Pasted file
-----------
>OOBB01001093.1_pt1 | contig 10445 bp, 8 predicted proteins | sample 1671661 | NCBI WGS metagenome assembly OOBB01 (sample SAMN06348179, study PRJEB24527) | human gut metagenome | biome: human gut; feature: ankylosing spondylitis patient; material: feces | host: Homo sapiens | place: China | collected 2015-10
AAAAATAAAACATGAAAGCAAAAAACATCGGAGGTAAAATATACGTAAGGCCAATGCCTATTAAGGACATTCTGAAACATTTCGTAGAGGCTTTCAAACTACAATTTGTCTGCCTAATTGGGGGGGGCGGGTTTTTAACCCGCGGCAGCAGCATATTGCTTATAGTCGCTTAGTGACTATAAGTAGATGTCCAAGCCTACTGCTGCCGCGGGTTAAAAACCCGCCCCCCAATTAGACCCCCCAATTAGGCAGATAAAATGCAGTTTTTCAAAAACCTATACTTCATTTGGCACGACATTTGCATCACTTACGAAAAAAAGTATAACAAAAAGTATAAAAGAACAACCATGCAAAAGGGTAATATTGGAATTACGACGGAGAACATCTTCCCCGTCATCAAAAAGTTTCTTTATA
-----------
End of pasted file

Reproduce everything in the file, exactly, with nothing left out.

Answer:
>OOBB01001093.1_pt1 | contig 10445 bp, 8 predicted proteins | sample 1671661 | NCBI WGS metagenome assembly OOBB01 (sample SAMN06348179, study PRJEB24527) | human gut metagenome | biome: human gut; feature: ankylosing spondylitis patient; material: feces | host: Homo sapiens | place: China | collected 2015-10
AAAAATAAAACATGAAAGCAAAAAACATCGGAGGTAAAATATACGTAAGGCCAATGCCTATTAAGGACATTCTGAAACATTTCGTAGAGGCTTTCAAACTACAATTTGTCTGCCTAATTGGGGGGGGCGGGTTTTTAACCCGCGGCAGCAGCATATTGCTTATAGTCGCTTAGTGACTATAAGTAGATGTCCAAGCCTACTGCTGCCGCGGGTTAAAAACCCGCCCCCCAATTAGACCCCCCAATTAGGCAGATAAAATGCAGTTTTTCAAAAACCTATACTTCATTTGGCACGACATTTGCATCACTTACGAAAAAAAGTATAACAAAAAGTATAAAAGAACAACCATGCAAAAGGGTAATATTGGAATTACGACGGAGAACATCTTCCCCGTCATCAAAAAGTTTCTTTATA